There are enough unprotected kids out there now that it’s a bit like the danger caused by a drought. Lots of very dry grass, one cigarette, and you have a killer brushfire.
All it takes is one infected kid walking into a school where five or ten percent of the kids are wide open to contracting something nasty, and some families could find themselves living a nightmare from over half a century ago.
I’m from way back then. It’s a destination you don’t want to visit in your time machine.
If you enjoy the time travel sort of science fiction story, you may have encountered a protagonist who travels into the past and is forced to accept primitive medical care. Imaging traveling to 1810, getting hurt, and waking to discover that some well-meaning sawbones is bleeding you dry with dirty instruments.
(By the way, it was amazingly hard to get rid of the practice of bleeding patients. I wish I could remember the particulars, but there was a 19th century statistician who collected a lot of data that showed conclusively that patients who had been bled had an alarmingly higher death rate than patients who hadn’t. The medical brotherhood wanted him flayed alive for daring to number-crunch such an ancient and venerable practice.)
Worse, in the past, doctors often had no choice but to start amputating parts of your body that had become infected. For several generations now, antibiotics have made this particular nightmare unusual, at least compared to the 19th century.
Well, if you are a Romantic who yearns to return to the Golden Past when most children died of infections before puberty and childbirth often resulted in the mother developing septicemia and leaving her newborn motherless, you are in luck!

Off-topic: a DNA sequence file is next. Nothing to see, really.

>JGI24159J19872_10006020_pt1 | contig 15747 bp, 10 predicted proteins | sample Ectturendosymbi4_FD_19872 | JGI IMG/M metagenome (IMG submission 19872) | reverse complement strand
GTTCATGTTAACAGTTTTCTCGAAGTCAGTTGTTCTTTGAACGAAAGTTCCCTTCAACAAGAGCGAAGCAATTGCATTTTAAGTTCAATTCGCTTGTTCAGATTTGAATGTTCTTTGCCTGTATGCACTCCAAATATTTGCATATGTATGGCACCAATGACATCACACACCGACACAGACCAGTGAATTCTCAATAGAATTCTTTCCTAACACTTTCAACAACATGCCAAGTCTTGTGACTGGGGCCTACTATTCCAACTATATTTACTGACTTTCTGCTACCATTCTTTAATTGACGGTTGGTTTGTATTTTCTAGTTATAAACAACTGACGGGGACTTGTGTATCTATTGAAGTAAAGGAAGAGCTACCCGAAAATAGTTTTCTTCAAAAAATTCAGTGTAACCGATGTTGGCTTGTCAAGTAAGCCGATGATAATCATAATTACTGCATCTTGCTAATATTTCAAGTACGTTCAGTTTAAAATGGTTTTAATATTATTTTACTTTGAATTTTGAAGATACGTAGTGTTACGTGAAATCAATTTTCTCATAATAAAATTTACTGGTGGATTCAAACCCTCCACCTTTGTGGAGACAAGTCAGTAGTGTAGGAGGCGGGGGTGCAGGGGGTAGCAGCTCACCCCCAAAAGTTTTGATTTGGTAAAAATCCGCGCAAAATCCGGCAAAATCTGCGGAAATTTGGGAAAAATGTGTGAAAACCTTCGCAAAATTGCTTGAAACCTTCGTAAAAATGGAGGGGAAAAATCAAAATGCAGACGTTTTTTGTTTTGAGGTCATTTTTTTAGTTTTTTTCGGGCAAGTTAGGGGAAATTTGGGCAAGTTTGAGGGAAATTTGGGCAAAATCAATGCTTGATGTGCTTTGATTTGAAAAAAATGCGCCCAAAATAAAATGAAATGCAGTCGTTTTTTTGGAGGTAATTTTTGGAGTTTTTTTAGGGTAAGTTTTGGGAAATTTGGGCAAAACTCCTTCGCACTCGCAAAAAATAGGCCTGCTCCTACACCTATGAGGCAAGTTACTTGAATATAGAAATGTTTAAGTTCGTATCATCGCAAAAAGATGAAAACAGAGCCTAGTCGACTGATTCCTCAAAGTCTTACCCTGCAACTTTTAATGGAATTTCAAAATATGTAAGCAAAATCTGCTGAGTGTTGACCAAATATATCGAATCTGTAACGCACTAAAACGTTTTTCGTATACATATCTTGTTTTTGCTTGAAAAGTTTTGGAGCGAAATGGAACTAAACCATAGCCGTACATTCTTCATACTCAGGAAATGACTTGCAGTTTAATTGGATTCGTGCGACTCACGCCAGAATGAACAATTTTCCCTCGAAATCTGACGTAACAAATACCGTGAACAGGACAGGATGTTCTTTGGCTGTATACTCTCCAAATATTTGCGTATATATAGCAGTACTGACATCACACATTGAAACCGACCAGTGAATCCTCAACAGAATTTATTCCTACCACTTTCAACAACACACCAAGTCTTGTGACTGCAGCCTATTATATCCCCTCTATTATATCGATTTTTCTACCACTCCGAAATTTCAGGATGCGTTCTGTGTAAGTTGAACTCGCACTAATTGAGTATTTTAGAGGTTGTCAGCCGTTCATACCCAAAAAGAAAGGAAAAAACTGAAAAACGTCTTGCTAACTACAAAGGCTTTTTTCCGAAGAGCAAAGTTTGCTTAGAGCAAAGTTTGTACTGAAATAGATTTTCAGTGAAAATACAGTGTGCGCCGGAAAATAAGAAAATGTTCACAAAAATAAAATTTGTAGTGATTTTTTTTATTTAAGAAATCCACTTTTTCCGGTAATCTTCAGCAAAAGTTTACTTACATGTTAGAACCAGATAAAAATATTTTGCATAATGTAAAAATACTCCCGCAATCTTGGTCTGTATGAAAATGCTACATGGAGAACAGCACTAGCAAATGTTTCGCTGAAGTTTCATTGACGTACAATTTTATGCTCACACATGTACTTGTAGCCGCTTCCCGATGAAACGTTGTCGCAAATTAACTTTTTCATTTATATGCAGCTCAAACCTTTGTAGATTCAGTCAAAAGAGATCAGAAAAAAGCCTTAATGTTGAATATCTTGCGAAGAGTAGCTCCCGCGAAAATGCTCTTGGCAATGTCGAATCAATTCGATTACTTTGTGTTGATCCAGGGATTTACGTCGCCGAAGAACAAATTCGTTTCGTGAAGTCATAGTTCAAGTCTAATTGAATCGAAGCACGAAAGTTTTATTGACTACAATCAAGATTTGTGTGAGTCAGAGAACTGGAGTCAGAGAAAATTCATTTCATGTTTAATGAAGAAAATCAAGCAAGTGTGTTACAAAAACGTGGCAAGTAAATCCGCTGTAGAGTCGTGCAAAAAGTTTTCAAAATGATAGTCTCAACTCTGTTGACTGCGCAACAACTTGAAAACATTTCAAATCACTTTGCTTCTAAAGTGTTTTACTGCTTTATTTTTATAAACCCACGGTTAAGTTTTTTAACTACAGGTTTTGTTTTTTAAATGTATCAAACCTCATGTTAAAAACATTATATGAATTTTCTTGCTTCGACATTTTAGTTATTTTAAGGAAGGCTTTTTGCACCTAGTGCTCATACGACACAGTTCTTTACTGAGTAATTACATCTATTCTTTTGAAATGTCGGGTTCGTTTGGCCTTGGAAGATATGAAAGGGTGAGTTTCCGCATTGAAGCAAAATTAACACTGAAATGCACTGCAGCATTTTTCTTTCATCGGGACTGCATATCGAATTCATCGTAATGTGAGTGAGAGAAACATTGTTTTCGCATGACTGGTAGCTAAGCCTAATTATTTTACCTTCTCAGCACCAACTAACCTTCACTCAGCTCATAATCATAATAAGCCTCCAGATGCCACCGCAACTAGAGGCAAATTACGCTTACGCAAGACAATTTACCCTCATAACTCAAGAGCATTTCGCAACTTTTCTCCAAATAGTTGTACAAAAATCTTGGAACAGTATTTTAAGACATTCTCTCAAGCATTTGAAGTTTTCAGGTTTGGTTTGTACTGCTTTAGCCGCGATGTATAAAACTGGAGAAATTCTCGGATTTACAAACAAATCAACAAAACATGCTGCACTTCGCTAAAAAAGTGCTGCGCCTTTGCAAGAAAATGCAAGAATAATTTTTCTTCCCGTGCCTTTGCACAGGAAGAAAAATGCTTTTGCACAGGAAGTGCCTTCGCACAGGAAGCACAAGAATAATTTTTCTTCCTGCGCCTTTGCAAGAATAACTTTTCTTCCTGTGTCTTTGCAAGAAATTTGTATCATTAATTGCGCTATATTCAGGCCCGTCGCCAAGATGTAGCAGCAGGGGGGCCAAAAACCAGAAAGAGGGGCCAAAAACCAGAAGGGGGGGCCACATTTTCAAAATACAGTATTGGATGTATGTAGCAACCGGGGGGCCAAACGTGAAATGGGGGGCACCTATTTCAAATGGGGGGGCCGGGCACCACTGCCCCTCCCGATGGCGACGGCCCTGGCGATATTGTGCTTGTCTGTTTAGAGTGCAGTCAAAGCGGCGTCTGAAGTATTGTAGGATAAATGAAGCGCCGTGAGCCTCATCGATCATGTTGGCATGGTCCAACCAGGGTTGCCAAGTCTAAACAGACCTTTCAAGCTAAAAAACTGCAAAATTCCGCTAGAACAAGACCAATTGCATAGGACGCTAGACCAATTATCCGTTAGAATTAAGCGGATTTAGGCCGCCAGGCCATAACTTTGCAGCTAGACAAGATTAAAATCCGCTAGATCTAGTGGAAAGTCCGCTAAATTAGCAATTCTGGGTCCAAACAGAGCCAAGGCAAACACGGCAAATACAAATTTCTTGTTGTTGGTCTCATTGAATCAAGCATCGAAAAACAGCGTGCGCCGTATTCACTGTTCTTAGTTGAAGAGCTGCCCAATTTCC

There are too many patients demanding antibiotics for themselves or their loved ones who don’t understand that a cold or flu virus won’t even notice antibiotics, and that sometimes, yes, Virginia, people do die. Wonder why so many hospitals and nursing homes are terrific places to pick up something nasty? They are SEAL training camps for bacteria, where only the strongest survive.
Too many of us would rather turn our loved ones into heavily medicated cyborgs merely to keep their hearts beating indefinitely because, after all, life is exactly like a Disney movie, and, any second now, a miracle will occur, just like in that inspiring story on the Internet.
Our overuse of antibiotics has set up a process of natural selection, the kind of thing that pesky Charlie Darwin was always going on about. By saturating the environment with antibiotics, we have successfully evolved bugs that can swim a hundred laps in darn near any antibiotic that exists and go on to kill you without breaking a sweat.
(There is also a huge problem of routinely dosing meat animals with antibiotics—the drugged animals gain more weight and are thus more profitable—but that’s another story.)
Want an idea for a science fiction story? How about a visit to a hospital after the good old days have returned? Hurry! Write it before it becomes mainstream literature.